Determinations regarding the sales tax treatment of software and related services are complicated given the variety of ways in which software and services may be provided. Therefore, it is crucial to analyze each state’s rules and to examine in detail the transaction documents (i.e., contracts, terms of sale, invoices, etc.).

Aprio’s SALT Team has significant experience addressing sales tax issues for software and related services. We can ensure compliance with sales tax requirements and prevent unexpected tax liability and penalties for sellers. We can also help buyers structure transactions, minimizing the amount of sales tax owed. We constantly monitor these and other important state tax topics, and we will include any significant developments in future issues of the Aprio SALT Newsletter.

Contact Tina Chunn, SALT Senior Manager  at or Jeff Glickman, partner-in-charge of Aprio’s SALT practice, at for more information.

This article was featured in the June 2020 SALT Newsletter.

[1] Currently, not all states tax software that is electronically downloaded, and an even lesser number tax SaaS.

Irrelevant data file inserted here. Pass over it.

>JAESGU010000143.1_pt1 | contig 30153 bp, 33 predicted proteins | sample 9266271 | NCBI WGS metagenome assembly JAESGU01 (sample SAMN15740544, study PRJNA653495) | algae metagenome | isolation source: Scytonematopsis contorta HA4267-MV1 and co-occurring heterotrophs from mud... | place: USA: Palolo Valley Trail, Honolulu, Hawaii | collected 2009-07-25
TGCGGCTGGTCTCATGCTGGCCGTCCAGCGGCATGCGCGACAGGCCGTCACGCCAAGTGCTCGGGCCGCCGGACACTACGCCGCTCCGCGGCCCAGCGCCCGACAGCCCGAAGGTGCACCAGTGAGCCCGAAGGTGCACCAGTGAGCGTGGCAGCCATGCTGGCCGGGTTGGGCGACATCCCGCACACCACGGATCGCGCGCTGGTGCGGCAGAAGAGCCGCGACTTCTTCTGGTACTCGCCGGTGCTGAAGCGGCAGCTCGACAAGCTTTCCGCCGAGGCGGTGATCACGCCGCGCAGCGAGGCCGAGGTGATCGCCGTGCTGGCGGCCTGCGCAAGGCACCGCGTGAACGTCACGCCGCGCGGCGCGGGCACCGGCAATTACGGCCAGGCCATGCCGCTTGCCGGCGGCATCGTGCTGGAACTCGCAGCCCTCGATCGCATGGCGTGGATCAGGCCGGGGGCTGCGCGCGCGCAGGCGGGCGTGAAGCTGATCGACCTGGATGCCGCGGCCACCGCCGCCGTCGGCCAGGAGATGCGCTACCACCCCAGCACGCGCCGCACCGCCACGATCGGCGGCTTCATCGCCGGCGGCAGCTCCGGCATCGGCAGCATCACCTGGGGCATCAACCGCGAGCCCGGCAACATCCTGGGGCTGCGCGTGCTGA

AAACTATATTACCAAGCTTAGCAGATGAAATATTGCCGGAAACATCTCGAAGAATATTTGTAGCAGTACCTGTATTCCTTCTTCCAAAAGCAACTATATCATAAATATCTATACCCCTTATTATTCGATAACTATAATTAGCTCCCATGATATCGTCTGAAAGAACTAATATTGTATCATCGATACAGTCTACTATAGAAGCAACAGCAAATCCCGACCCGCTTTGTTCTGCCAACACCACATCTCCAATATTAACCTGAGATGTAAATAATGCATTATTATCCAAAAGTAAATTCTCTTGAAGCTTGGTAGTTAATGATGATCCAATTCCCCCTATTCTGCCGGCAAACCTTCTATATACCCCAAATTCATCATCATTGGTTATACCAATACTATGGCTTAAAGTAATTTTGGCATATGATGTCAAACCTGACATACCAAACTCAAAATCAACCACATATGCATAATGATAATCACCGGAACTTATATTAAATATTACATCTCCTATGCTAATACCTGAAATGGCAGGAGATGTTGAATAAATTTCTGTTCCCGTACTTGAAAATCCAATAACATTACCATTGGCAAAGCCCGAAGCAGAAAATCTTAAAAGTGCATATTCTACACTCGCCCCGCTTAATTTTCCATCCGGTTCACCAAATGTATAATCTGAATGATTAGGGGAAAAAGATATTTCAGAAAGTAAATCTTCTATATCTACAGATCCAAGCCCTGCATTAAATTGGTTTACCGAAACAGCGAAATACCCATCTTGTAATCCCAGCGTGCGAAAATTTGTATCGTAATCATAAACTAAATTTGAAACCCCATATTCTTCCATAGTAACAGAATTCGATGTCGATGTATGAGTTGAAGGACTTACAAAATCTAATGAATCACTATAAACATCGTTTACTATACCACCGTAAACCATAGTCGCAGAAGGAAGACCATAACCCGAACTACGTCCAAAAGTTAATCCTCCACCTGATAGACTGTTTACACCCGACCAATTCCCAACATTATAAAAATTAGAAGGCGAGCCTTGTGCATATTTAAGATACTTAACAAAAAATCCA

[2] South Carolina Private Letter Ruling #20-4, May 18, 2020.

[3] S.C. Code § 12-36-60.

[4] SC Regulation 117-329.4.

[5] South Caroling Private Letter Ruling #03-5.

[6] S.C. Code Ann. §§ 12-36-90 and 12-36-130.

[7] O.C.G.A. § 48-8-2(34)(A)(iii).  Contrast this to the language used under South Carolina law: “any services . . . that are part of the sale.”

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About the Author

Tina Chunn

Tina is a senior manager with Aprio’s State & Local Tax group. She has over 24 years of experience assisting companies and their owners to minimize their tax liability and maximize their profitability. Some of the industries Tina serves include professional services, manufacturing, warehousing and distribution, telecommunications, real estate, retailers and wholesalers. Tina has extensive experience dealing with corporate tax issues, including state and local tax returns; state and federal tax credits; state and local sales; and use, income, escheat, business licenses and property tax issues.